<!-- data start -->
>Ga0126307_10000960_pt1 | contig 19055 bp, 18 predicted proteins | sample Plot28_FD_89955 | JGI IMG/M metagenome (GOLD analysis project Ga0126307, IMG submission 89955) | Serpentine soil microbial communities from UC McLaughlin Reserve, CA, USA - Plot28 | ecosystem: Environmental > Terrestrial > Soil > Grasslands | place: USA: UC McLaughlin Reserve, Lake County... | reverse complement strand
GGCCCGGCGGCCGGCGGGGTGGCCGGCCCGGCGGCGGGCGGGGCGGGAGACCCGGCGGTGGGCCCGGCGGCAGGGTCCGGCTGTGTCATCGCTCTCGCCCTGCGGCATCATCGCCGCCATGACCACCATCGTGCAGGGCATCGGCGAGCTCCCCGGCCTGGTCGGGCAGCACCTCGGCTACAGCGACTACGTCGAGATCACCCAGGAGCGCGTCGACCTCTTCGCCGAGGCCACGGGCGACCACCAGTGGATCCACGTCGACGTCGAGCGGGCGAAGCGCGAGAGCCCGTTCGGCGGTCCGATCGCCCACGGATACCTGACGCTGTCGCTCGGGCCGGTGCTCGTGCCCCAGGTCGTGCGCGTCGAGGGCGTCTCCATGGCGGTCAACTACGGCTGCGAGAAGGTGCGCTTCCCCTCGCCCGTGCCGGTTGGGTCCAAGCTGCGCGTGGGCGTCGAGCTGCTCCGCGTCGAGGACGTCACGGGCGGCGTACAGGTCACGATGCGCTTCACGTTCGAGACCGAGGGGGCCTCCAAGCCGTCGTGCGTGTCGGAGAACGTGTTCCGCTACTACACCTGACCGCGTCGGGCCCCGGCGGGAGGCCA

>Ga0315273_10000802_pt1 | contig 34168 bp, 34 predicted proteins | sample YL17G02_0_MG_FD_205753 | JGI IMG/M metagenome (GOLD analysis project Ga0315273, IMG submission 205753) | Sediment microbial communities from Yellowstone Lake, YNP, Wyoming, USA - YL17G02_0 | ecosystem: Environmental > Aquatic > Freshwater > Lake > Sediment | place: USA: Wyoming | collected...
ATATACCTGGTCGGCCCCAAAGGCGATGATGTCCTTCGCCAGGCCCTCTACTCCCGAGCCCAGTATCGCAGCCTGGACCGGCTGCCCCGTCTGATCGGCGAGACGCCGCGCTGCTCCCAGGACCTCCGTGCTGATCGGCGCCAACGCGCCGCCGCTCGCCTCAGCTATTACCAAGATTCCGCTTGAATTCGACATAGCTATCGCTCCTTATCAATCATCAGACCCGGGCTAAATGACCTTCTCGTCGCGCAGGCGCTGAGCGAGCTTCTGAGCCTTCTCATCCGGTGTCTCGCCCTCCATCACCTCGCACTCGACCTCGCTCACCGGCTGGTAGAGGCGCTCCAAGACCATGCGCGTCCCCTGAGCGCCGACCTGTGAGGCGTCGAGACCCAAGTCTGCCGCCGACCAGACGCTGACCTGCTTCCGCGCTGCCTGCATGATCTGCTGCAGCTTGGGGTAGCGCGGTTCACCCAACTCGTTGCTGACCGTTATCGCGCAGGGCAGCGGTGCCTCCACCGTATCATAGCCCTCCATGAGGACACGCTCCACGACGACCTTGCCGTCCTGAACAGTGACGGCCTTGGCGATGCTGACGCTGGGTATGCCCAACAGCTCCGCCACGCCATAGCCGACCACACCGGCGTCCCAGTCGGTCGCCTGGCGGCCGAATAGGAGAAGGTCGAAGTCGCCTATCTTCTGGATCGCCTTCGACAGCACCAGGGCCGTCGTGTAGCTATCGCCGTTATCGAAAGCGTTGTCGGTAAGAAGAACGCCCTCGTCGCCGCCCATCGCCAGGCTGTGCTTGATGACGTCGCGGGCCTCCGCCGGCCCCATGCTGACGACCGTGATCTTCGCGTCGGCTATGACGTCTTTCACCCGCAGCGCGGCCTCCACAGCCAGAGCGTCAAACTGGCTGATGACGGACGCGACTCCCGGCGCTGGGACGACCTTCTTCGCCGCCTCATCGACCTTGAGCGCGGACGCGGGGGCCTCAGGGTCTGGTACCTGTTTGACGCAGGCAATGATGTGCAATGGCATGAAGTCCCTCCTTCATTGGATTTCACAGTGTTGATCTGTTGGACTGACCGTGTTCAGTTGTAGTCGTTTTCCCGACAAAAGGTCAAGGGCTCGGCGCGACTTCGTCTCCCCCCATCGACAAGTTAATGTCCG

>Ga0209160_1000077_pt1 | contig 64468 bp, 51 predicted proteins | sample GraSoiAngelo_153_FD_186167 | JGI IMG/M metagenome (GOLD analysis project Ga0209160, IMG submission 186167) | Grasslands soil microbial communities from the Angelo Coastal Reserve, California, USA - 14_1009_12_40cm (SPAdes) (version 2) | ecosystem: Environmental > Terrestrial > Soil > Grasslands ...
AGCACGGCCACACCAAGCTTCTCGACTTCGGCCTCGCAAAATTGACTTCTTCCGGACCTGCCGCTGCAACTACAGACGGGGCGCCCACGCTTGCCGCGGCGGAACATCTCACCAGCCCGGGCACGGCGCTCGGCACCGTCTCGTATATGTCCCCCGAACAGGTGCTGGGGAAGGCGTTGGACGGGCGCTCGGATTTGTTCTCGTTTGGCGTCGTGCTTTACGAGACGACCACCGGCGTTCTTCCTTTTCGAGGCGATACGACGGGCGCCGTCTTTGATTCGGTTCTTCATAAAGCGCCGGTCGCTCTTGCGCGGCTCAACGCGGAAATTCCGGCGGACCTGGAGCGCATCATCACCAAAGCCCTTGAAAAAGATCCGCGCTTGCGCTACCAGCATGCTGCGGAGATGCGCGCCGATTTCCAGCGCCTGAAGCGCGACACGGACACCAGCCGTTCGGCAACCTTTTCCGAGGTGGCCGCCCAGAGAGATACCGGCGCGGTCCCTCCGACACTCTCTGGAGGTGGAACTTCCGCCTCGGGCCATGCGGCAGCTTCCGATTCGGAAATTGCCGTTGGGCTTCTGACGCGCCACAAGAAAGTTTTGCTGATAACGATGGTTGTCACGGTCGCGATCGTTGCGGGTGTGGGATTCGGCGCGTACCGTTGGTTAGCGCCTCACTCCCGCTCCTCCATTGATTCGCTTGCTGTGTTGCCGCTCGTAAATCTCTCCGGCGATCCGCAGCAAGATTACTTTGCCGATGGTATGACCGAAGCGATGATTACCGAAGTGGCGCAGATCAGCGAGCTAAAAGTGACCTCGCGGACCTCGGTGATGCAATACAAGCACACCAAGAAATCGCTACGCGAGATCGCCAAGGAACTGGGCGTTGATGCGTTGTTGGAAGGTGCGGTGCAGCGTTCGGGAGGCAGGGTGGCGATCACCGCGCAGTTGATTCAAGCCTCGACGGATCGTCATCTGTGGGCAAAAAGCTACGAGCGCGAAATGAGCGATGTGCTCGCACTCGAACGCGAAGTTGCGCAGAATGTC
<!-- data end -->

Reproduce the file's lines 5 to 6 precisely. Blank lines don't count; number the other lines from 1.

>Ga0209160_1000077_pt1 | contig 64468 bp, 51 predicted proteins | sample GraSoiAngelo_153_FD_186167 | JGI IMG/M metagenome (GOLD analysis project Ga0209160, IMG submission 186167) | Grasslands soil microbial communities from the Angelo Coastal Reserve, California, USA - 14_1009_12_40cm (SPAdes) (version 2) | ecosystem: Environmental > Terrestrial > Soil > Grasslands ...
AGCACGGCCACACCAAGCTTCTCGACTTCGGCCTCGCAAAATTGACTTCTTCCGGACCTGCCGCTGCAACTACAGACGGGGCGCCCACGCTTGCCGCGGCGGAACATCTCACCAGCCCGGGCACGGCGCTCGGCACCGTCTCGTATATGTCCCCCGAACAGGTGCTGGGGAAGGCGTTGGACGGGCGCTCGGATTTGTTCTCGTTTGGCGTCGTGCTTTACGAGACGACCACCGGCGTTCTTCCTTTTCGAGGCGATACGACGGGCGCCGTCTTTGATTCGGTTCTTCATAAAGCGCCGGTCGCTCTTGCGCGGCTCAACGCGGAAATTCCGGCGGACCTGGAGCGCATCATCACCAAAGCCCTTGAAAAAGATCCGCGCTTGCGCTACCAGCATGCTGCGGAGATGCGCGCCGATTTCCAGCGCCTGAAGCGCGACACGGACACCAGCCGTTCGGCAACCTTTTCCGAGGTGGCCGCCCAGAGAGATACCGGCGCGGTCCCTCCGACACTCTCTGGAGGTGGAACTTCCGCCTCGGGCCATGCGGCAGCTTCCGATTCGGAAATTGCCGTTGGGCTTCTGACGCGCCACAAGAAAGTTTTGCTGATAACGATGGTTGTCACGGTCGCGATCGTTGCGGGTGTGGGATTCGGCGCGTACCGTTGGTTAGCGCCTCACTCCCGCTCCTCCATTGATTCGCTTGCTGTGTTGCCGCTCGTAAATCTCTCCGGCGATCCGCAGCAAGATTACTTTGCCGATGGTATGACCGAAGCGATGATTACCGAAGTGGCGCAGATCAGCGAGCTAAAAGTGACCTCGCGGACCTCGGTGATGCAATACAAGCACACCAAGAAATCGCTACGCGAGATCGCCAAGGAACTGGGCGTTGATGCGTTGTTGGAAGGTGCGGTGCAGCGTTCGGGAGGCAGGGTGGCGATCACCGCGCAGTTGATTCAAGCCTCGACGGATCGTCATCTGTGGGCAAAAAGCTACGAGCGCGAAATGAGCGATGTGCTCGCACTCGAACGCGAAGTTGCGCAGAATGTC